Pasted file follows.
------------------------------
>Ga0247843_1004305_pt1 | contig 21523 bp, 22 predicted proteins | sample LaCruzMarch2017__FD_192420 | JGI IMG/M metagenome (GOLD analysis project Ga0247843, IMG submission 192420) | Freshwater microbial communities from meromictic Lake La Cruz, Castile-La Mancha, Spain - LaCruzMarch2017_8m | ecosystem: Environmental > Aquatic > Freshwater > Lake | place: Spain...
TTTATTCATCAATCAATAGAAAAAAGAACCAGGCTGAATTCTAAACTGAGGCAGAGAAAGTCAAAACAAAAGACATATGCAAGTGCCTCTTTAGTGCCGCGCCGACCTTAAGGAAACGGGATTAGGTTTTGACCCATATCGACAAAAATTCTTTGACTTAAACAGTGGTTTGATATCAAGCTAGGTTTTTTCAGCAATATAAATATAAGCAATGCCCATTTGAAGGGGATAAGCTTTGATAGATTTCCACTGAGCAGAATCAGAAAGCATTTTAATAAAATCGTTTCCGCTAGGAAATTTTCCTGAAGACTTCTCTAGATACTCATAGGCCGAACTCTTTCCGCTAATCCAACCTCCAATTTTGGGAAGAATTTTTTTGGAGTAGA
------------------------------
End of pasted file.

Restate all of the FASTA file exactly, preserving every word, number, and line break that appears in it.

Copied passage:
>Ga0247843_1004305_pt1 | contig 21523 bp, 22 predicted proteins | sample LaCruzMarch2017__FD_192420 | JGI IMG/M metagenome (GOLD analysis project Ga0247843, IMG submission 192420) | Freshwater microbial communities from meromictic Lake La Cruz, Castile-La Mancha, Spain - LaCruzMarch2017_8m | ecosystem: Environmental > Aquatic > Freshwater > Lake | place: Spain...
TTTATTCATCAATCAATAGAAAAAAGAACCAGGCTGAATTCTAAACTGAGGCAGAGAAAGTCAAAACAAAAGACATATGCAAGTGCCTCTTTAGTGCCGCGCCGACCTTAAGGAAACGGGATTAGGTTTTGACCCATATCGACAAAAATTCTTTGACTTAAACAGTGGTTTGATATCAAGCTAGGTTTTTTCAGCAATATAAATATAAGCAATGCCCATTTGAAGGGGATAAGCTTTGATAGATTTCCACTGAGCAGAATCAGAAAGCATTTTAATAAAATCGTTTCCGCTAGGAAATTTTCCTGAAGACTTCTCTAGATACTCATAGGCCGAACTCTTTCCGCTAATCCAACCTCCAATTTTGGGAAGAATTTTTTTGGAGTAGA